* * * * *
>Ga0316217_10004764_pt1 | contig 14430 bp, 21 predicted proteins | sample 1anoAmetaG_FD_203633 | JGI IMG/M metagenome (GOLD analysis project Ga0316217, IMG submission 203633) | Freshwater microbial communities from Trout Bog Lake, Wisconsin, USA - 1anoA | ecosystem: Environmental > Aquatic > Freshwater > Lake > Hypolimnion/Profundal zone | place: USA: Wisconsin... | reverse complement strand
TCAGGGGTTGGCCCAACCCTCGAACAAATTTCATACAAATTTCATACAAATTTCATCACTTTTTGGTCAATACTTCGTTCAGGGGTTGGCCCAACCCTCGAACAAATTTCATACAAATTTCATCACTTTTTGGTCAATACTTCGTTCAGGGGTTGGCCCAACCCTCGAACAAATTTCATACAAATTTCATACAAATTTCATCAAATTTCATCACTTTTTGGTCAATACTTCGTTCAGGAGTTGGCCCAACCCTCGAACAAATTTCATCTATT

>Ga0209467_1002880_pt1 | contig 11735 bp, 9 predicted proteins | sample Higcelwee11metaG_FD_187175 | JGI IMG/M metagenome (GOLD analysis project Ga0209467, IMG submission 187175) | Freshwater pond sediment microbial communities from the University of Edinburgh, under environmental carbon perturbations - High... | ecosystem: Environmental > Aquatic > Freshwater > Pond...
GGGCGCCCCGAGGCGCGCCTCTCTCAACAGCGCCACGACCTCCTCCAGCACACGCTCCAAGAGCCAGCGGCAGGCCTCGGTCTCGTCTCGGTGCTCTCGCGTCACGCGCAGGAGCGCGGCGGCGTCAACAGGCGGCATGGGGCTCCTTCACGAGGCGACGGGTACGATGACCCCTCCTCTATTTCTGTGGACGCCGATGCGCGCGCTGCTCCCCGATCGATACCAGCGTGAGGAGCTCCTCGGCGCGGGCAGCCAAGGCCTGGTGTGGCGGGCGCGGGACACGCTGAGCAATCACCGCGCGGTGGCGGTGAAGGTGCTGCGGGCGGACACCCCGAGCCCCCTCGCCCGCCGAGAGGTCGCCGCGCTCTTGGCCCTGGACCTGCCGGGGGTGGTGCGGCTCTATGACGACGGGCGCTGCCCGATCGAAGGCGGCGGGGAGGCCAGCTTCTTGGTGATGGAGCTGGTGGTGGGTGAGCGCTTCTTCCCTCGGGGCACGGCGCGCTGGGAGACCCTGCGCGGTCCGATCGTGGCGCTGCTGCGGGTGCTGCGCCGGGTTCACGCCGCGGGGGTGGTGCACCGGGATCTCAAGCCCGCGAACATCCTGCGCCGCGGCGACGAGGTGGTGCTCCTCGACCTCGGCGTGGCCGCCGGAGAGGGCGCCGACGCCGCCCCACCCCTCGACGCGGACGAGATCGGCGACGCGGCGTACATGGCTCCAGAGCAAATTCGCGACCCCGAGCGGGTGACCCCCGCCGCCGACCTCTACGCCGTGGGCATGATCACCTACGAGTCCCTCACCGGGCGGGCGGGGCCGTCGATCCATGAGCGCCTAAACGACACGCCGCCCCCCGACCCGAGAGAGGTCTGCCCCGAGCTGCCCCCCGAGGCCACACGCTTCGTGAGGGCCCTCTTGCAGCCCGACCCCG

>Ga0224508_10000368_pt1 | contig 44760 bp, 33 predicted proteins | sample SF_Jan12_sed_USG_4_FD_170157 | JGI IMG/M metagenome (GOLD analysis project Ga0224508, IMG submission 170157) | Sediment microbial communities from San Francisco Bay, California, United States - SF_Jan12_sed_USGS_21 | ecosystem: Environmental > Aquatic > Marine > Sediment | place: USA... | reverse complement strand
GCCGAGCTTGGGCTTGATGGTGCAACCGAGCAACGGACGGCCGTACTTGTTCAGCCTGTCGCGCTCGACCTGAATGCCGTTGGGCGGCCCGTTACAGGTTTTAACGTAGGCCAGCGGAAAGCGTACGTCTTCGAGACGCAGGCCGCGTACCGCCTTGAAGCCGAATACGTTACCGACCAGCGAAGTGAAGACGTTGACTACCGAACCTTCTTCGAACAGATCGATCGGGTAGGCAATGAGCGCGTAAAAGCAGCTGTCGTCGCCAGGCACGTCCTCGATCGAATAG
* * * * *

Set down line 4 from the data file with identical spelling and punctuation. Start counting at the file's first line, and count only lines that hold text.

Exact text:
GGGCGCCCCGAGGCGCGCCTCTCTCAACAGCGCCACGACCTCCTCCAGCACACGCTCCAAGAGCCAGCGGCAGGCCTCGGTCTCGTCTCGGTGCTCTCGCGTCACGCGCAGGAGCGCGGCGGCGTCAACAGGCGGCATGGGGCTCCTTCACGAGGCGACGGGTACGATGACCCCTCCTCTATTTCTGTGGACGCCGATGCGCGCGCTGCTCCCCGATCGATACCAGCGTGAGGAGCTCCTCGGCGCGGGCAGCCAAGGCCTGGTGTGGCGGGCGCGGGACACGCTGAGCAATCACCGCGCGGTGGCGGTGAAGGTGCTGCGGGCGGACACCCCGAGCCCCCTCGCCCGCCGAGAGGTCGCCGCGCTCTTGGCCCTGGACCTGCCGGGGGTGGTGCGGCTCTATGACGACGGGCGCTGCCCGATCGAAGGCGGCGGGGAGGCCAGCTTCTTGGTGATGGAGCTGGTGGTGGGTGAGCGCTTCTTCCCTCGGGGCACGGCGCGCTGGGAGACCCTGCGCGGTCCGATCGTGGCGCTGCTGCGGGTGCTGCGCCGGGTTCACGCCGCGGGGGTGGTGCACCGGGATCTCAAGCCCGCGAACATCCTGCGCCGCGGCGACGAGGTGGTGCTCCTCGACCTCGGCGTGGCCGCCGGAGAGGGCGCCGACGCCGCCCCACCCCTCGACGCGGACGAGATCGGCGACGCGGCGTACATGGCTCCAGAGCAAATTCGCGACCCCGAGCGGGTGACCCCCGCCGCCGACCTCTACGCCGTGGGCATGATCACCTACGAGTCCCTCACCGGGCGGGCGGGGCCGTCGATCCATGAGCGCCTAAACGACACGCCGCCCCCCGACCCGAGAGAGGTCTGCCCCGAGCTGCCCCCCGAGGCCACACGCTTCGTGAGGGCCCTCTTGCAGCCCGACCCCG